Percy Hughes, philosopher, teacher, and instrumental figure in the development of Lehigh’s education program, began his 35-year tenure at the University in 1907 at the invitation of President Henry S. Drinker.
Hughes directed the Philosophy, Education, and Psychology Department at Lehigh from 1907 to 1942. During this time, Hughes used the responsibility of scholarship to pursue social change and transform the Lehigh culture. He encouraged curriculum reform for engineers, campaigned against compulsory chapel attendance, and worked continuously to bring coeducation to Lehigh. Hughes endeavored to make Lehigh a better place and devoted his life to historically progressive ideas.
Hughes’ influence was paramount in the education program’s growth from department to school and eventually into one of Lehigh’s four colleges. The College of Education’s Percy Hughes Award honors current Lehigh faculty, staff, or students whose academic, professional, and/or societal work reflects the spirit and vision of Hughes’ ideas and values.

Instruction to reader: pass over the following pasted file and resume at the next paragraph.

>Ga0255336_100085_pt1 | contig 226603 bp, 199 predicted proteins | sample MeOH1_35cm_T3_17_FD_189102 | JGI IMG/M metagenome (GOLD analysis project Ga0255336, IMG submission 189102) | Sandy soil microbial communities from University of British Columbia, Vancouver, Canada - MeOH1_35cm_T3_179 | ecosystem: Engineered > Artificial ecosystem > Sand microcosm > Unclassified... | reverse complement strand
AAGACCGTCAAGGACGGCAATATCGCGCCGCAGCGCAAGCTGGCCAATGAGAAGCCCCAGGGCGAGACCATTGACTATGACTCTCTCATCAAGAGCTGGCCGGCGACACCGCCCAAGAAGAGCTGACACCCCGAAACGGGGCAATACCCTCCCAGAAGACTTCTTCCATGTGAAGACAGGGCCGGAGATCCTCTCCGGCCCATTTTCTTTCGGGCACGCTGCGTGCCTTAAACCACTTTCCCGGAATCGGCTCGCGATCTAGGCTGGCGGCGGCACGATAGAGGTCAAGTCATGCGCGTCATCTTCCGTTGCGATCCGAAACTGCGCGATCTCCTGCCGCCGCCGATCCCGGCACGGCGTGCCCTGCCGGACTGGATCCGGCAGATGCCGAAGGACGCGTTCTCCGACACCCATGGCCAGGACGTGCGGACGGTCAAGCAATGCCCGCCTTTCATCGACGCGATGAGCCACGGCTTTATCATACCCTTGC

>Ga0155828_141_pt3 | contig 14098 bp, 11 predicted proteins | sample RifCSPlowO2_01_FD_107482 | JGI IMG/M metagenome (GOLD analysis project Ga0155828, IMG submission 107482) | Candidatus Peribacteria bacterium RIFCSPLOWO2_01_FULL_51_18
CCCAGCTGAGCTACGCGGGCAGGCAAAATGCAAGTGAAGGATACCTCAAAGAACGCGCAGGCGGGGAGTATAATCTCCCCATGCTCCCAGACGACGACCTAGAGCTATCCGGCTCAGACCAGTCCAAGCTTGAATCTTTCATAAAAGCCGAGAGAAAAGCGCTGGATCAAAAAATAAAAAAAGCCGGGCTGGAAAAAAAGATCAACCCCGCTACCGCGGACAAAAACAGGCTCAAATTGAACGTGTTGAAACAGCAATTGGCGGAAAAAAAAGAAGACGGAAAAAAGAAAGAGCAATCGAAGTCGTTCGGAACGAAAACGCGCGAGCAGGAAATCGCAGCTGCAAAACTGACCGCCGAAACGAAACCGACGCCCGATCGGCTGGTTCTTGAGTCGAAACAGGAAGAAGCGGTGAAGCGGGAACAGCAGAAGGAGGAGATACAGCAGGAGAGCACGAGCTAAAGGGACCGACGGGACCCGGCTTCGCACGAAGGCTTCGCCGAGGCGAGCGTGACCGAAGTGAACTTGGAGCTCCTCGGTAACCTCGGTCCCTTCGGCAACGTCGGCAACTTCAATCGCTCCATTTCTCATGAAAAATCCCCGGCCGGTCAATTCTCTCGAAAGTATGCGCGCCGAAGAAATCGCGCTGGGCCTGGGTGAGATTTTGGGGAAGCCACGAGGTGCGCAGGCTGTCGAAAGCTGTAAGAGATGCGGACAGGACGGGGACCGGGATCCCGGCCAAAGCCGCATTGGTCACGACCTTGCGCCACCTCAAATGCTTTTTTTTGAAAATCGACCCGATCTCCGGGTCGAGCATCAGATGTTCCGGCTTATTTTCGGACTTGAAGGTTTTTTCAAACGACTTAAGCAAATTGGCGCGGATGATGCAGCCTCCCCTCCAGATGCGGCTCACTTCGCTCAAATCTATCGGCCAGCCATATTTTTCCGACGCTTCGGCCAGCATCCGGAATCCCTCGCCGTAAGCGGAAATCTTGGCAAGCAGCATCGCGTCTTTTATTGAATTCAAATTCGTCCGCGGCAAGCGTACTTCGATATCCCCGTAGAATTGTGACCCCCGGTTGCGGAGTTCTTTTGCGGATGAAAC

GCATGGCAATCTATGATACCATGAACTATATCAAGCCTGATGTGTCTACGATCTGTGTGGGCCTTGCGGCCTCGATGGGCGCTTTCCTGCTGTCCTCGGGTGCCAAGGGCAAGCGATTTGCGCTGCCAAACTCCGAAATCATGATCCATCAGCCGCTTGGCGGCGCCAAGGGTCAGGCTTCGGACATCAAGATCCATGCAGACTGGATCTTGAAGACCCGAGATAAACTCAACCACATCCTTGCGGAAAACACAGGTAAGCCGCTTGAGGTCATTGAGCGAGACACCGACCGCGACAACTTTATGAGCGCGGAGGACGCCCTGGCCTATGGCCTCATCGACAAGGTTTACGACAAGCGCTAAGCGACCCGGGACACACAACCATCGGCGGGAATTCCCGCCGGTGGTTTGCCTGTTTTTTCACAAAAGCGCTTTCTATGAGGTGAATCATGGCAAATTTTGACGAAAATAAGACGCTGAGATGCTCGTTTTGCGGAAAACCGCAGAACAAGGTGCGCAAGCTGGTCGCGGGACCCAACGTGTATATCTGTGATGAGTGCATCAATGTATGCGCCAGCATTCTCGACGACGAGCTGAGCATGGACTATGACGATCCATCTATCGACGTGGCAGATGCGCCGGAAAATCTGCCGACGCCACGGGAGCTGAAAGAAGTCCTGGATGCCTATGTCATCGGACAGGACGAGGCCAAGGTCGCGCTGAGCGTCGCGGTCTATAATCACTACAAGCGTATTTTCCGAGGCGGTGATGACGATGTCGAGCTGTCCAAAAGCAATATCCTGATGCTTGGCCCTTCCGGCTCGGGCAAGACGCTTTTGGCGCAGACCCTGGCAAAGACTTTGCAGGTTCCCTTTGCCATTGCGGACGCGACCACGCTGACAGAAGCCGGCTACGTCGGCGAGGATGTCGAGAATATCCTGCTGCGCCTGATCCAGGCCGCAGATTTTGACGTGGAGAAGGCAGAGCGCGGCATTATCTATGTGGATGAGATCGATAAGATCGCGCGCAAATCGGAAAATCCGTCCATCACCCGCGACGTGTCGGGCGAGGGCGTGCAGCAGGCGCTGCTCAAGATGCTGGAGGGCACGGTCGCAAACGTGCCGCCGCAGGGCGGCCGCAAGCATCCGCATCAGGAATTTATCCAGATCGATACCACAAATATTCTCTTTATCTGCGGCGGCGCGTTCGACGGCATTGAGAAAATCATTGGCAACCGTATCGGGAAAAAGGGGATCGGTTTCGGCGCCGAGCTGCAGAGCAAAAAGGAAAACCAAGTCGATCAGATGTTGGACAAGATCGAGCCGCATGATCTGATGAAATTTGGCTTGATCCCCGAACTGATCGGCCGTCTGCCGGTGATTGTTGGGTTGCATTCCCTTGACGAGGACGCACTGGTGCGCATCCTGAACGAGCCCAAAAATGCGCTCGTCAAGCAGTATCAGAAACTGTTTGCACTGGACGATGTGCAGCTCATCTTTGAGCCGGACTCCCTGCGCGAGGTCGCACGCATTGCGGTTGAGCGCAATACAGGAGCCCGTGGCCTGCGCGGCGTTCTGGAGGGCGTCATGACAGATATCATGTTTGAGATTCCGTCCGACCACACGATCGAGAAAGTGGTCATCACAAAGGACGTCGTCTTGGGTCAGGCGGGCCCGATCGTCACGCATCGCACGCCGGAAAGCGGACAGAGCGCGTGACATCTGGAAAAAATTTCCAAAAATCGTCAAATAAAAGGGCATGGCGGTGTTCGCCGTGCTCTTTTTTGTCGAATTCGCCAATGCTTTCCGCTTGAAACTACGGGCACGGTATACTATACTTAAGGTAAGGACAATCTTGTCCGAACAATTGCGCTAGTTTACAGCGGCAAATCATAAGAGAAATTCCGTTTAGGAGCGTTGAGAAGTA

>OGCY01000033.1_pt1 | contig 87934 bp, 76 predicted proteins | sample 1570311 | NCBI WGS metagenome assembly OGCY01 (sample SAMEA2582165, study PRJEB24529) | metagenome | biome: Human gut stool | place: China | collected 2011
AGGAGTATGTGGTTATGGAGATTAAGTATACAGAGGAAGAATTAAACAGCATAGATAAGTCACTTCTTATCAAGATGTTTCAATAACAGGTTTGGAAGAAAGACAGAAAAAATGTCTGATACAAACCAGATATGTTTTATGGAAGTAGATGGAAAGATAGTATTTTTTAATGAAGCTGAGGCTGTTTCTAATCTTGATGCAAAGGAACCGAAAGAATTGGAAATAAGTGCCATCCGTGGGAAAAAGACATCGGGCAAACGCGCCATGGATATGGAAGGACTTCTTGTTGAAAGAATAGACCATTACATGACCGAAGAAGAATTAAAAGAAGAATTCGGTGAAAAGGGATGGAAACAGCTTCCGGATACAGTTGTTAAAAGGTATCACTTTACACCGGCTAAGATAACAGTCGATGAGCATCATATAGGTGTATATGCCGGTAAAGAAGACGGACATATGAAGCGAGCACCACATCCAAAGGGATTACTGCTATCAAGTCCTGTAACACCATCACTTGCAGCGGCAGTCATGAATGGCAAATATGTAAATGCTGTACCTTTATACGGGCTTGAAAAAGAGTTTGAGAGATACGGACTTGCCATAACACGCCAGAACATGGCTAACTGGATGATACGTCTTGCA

Can you spot a freshman in the crowd? Up until the early 1970s, you certainly could, thanks to the dink.
The dink is a small, brown, peaked hat. Embroidered with the wearer’s name and class year, dinks adorned the heads of every first-year student six days per week from the start of the fall term until the Lafayette football game.
In the October 2, 1928 issue of The Brown and White, students sounded off about the distinctive accessory:
J.J. Kirkpatrick ’29: “The wearing of the freshman dink is a worthwhile institution. It helps class spirit by putting the men on equal level. It also makes it easier for the enforcement of traditions and regulations. Likewise, the dink enhances the appearance of some types of freshman pulchritude.”